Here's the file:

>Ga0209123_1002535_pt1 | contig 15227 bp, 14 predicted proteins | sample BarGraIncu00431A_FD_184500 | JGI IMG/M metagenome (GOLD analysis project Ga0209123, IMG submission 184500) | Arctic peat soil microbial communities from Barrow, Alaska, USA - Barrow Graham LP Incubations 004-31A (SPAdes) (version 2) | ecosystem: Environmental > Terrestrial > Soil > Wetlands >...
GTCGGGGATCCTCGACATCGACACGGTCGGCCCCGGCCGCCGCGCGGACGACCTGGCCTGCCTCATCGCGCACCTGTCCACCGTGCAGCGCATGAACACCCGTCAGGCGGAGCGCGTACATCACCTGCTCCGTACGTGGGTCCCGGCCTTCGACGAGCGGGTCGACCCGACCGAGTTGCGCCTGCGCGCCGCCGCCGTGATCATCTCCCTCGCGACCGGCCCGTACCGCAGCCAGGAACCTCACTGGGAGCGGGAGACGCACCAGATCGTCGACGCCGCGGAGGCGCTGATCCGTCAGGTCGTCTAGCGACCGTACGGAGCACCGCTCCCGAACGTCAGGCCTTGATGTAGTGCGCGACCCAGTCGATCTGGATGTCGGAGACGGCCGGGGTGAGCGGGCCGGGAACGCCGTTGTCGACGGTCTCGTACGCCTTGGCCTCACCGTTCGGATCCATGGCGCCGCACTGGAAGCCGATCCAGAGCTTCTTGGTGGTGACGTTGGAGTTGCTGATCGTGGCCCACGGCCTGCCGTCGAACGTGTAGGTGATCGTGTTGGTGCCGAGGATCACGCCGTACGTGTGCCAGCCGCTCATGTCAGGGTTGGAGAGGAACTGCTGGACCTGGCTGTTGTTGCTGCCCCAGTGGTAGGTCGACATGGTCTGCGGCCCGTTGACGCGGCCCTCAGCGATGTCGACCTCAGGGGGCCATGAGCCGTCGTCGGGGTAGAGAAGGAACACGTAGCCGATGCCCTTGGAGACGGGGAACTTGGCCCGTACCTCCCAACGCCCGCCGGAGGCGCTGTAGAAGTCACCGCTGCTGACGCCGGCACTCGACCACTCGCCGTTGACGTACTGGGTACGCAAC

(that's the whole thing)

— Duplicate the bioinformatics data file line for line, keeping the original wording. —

>Ga0209123_1002535_pt1 | contig 15227 bp, 14 predicted proteins | sample BarGraIncu00431A_FD_184500 | JGI IMG/M metagenome (GOLD analysis project Ga0209123, IMG submission 184500) | Arctic peat soil microbial communities from Barrow, Alaska, USA - Barrow Graham LP Incubations 004-31A (SPAdes) (version 2) | ecosystem: Environmental > Terrestrial > Soil > Wetlands >...
GTCGGGGATCCTCGACATCGACACGGTCGGCCCCGGCCGCCGCGCGGACGACCTGGCCTGCCTCATCGCGCACCTGTCCACCGTGCAGCGCATGAACACCCGTCAGGCGGAGCGCGTACATCACCTGCTCCGTACGTGGGTCCCGGCCTTCGACGAGCGGGTCGACCCGACCGAGTTGCGCCTGCGCGCCGCCGCCGTGATCATCTCCCTCGCGACCGGCCCGTACCGCAGCCAGGAACCTCACTGGGAGCGGGAGACGCACCAGATCGTCGACGCCGCGGAGGCGCTGATCCGTCAGGTCGTCTAGCGACCGTACGGAGCACCGCTCCCGAACGTCAGGCCTTGATGTAGTGCGCGACCCAGTCGATCTGGATGTCGGAGACGGCCGGGGTGAGCGGGCCGGGAACGCCGTTGTCGACGGTCTCGTACGCCTTGGCCTCACCGTTCGGATCCATGGCGCCGCACTGGAAGCCGATCCAGAGCTTCTTGGTGGTGACGTTGGAGTTGCTGATCGTGGCCCACGGCCTGCCGTCGAACGTGTAGGTGATCGTGTTGGTGCCGAGGATCACGCCGTACGTGTGCCAGCCGCTCATGTCAGGGTTGGAGAGGAACTGCTGGACCTGGCTGTTGTTGCTGCCCCAGTGGTAGGTCGACATGGTCTGCGGCCCGTTGACGCGGCCCTCAGCGATGTCGACCTCAGGGGGCCATGAGCCGTCGTCGGGGTAGAGAAGGAACACGTAGCCGATGCCCTTGGAGACGGGGAACTTGGCCCGTACCTCCCAACGCCCGCCGGAGGCGCTGTAGAAGTCACCGCTGCTGACGCCGGCACTCGACCACTCGCCGTTGACGTACTGGGTACGCAAC